Governor Cuomo and the State Education Department are saying a side deal between the Buffalo school district and the Buffalo Teachers Federation regarding teacher evaluations is illegal and should be blocked. The union is going to court to uphold the deal.
The Buffalo School District plans to scrap its memorandum of understanding on teacher evaluations. In a written statement, Superintendent Dr. Pamela Brown says the State Education Department determined the MOU between the district and the Buffalo Teachers Federation is void.
With Buffalo developer Carl Paladino officially in the race for the Buffalo Board of Education, the war of words has started between the former gubernatorial candidate and Buffalo Teachers Federation President Phil Rumore.
The leader of the Buffalo's teachers union says there are some flaws in school security at some public schools in the city. Buffalo Teachers Federation president Phil Rumore has learned that some classroom doors don't lock.
State Supreme Court Justice Gerald Whelan today upheld an arbitrator's decision that the involuntary transfer of 54 teachers by the Buffalo Public School system was in violation of the district's contract with the Buffalo Teachers' Federation union.
The transfers were initially enacted as part of a turnaround plan which the school board deemed the only feasible way to improve student performances at three low-performing city schools: Futures Academy, Drew Science Magnet School, and Bilingual Center 33.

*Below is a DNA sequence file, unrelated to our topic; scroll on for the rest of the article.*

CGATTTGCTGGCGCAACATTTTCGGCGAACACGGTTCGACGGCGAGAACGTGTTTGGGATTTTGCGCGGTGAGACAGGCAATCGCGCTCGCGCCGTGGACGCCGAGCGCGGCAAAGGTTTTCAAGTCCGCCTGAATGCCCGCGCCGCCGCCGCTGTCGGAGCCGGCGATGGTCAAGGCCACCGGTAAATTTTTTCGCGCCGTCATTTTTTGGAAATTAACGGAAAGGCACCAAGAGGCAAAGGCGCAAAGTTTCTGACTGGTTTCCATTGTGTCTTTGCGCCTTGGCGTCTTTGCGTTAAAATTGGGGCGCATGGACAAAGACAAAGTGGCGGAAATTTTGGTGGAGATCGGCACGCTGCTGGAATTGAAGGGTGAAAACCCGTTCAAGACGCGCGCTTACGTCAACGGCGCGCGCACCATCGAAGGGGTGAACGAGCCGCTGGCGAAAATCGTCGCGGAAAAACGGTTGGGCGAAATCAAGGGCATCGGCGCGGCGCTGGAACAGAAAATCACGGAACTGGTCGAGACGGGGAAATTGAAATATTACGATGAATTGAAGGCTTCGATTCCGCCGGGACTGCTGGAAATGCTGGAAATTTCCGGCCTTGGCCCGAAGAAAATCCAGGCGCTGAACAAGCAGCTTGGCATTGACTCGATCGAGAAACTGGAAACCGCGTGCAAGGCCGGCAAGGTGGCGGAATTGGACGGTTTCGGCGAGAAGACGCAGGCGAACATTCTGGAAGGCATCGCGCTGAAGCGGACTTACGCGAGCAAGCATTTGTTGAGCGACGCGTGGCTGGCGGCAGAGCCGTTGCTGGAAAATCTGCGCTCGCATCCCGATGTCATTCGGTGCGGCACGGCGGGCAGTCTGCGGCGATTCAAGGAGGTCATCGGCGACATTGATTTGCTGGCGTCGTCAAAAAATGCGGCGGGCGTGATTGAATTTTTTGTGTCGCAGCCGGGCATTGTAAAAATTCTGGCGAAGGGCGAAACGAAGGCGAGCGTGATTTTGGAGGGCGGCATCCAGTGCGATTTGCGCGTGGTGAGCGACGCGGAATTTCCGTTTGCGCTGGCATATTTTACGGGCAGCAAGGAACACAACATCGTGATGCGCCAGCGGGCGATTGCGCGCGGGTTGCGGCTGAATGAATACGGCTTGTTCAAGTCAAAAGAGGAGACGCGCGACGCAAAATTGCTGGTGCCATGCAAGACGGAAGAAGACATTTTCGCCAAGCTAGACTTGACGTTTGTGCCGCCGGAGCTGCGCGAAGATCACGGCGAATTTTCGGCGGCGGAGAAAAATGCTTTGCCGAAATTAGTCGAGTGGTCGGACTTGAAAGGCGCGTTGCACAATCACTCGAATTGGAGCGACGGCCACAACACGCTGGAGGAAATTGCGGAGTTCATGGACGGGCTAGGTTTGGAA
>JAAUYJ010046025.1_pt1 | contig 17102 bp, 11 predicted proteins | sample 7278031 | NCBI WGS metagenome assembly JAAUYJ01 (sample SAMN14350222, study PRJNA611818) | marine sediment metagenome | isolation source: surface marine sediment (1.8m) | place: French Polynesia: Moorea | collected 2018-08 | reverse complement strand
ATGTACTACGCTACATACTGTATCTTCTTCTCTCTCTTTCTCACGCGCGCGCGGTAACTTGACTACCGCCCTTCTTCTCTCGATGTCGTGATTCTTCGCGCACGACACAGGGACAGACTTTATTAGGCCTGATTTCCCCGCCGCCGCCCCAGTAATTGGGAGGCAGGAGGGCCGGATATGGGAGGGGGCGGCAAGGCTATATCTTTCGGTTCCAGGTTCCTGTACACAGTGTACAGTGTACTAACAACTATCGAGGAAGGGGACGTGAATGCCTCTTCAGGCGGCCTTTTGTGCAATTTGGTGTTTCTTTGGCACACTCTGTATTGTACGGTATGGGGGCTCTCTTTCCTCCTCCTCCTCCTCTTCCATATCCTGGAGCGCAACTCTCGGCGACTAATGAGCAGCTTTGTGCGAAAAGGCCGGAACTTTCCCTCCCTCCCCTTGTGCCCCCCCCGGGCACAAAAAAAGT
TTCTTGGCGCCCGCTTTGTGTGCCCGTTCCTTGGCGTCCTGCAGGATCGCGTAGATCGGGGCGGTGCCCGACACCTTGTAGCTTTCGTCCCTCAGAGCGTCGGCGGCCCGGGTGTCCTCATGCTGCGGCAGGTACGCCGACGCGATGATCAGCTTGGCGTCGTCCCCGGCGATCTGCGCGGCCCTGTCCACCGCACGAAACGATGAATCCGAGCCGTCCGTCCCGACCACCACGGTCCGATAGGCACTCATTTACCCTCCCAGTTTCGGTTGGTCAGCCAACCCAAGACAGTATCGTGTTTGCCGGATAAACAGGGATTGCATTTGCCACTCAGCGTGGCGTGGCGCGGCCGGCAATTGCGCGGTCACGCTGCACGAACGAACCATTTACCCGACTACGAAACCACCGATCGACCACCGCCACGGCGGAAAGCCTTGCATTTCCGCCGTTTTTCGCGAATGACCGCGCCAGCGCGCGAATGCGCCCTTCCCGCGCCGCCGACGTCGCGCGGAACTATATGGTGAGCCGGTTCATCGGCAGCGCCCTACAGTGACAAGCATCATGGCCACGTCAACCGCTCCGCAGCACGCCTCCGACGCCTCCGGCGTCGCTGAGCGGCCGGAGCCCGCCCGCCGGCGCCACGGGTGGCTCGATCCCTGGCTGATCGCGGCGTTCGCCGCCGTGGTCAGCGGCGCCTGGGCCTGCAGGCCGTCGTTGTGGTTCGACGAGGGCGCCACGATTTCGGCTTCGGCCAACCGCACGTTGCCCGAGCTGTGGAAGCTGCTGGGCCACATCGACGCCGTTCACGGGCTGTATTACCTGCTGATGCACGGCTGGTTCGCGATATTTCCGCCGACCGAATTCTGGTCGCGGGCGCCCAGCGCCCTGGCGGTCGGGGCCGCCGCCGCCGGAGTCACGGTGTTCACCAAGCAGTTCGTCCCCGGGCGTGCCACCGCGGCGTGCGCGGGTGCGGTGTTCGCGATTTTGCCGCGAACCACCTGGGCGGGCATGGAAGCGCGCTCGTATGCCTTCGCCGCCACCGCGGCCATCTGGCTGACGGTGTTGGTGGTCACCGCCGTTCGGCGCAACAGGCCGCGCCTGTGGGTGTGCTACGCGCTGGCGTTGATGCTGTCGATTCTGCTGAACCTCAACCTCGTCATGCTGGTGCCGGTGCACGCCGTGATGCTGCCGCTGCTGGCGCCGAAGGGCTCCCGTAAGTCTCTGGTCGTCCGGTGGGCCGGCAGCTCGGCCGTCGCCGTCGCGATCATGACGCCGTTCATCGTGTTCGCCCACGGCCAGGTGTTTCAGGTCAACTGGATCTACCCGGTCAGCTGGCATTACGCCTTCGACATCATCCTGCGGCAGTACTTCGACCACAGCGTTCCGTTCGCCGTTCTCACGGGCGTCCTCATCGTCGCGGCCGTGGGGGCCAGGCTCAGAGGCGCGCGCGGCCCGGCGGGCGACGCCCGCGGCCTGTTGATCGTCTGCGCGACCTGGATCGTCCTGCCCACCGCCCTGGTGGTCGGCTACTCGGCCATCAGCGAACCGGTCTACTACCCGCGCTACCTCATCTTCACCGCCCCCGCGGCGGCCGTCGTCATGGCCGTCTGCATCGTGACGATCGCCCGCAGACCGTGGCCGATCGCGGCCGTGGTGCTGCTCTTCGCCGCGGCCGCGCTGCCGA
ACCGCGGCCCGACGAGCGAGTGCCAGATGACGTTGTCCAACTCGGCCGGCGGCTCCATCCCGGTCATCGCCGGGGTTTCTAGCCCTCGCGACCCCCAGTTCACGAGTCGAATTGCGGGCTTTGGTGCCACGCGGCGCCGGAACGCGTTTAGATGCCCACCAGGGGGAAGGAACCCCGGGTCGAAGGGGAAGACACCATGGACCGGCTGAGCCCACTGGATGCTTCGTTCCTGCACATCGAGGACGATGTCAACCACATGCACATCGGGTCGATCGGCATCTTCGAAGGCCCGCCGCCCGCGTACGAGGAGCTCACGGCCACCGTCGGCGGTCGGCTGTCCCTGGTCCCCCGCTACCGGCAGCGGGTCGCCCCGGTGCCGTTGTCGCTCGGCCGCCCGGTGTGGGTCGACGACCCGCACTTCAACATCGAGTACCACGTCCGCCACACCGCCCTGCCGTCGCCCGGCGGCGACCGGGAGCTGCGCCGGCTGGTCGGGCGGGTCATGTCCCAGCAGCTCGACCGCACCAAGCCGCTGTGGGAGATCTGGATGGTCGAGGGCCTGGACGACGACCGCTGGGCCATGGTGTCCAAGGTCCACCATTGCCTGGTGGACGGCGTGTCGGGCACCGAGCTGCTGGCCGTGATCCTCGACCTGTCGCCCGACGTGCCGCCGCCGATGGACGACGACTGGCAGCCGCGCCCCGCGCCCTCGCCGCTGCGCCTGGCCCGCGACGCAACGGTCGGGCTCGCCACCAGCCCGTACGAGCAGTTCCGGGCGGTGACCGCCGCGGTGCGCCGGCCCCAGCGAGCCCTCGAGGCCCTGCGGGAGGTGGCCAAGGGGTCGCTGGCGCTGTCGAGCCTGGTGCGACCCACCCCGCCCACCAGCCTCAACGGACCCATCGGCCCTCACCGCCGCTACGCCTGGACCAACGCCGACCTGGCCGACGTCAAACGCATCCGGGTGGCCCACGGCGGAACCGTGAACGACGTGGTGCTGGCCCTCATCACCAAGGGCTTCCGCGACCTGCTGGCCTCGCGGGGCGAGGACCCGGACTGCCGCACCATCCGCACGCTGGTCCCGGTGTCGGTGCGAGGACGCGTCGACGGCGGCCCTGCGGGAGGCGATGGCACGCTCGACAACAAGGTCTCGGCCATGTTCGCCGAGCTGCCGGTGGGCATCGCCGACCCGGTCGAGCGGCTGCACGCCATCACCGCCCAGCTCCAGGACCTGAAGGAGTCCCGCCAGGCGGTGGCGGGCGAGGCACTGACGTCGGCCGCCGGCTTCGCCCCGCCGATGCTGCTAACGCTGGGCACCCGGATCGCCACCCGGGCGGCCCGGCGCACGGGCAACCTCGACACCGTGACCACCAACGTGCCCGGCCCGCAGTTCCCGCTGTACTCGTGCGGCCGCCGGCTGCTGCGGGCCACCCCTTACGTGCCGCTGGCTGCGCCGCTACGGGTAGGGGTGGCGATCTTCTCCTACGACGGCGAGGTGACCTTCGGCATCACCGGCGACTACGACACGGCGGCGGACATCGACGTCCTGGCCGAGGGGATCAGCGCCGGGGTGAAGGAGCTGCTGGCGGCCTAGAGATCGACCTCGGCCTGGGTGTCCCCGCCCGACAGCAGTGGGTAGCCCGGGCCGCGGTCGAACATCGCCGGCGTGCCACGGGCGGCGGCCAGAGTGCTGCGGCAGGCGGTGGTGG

The long and tangled fight over millions of dollars to help bail out Buffalo's six worst-performing schools may be nearing a resolution.
State Education Commissioner John King Wednesday said he will approve the latest deal between the Buffalo Teachers Federations and the school district when it is formally signed by interim Schools Superintendent Amber Dixon and BTF President Phil Rumore.
A series of prior deals was rejected by Albany or by union members. The sides have struggled for months over finding a plan that is acceptable to all interests.
Buffalo school officials and teachers union leaders have met a deadline by sending to Albany, at the 11th hour, a memorandum of understanding concerning teacher evaluations.
Student absenteeism has been a major bone of contention in talks between the two sides. Buffalo can secure several million additional state education dollars, but the district and the union must agree on a rigorous teacher evaluation system whether or not students show up for class.
The Buffalo School Board could be voting soon on laying off dozens of employees after leaders of the teacher's union approved keeping an attendance clause in the district's teacher evaluation agreement.
Albany insists chronically absent students must count. The dispute is holding up $9 million in funding for six of Buffalo's low-achieving schools.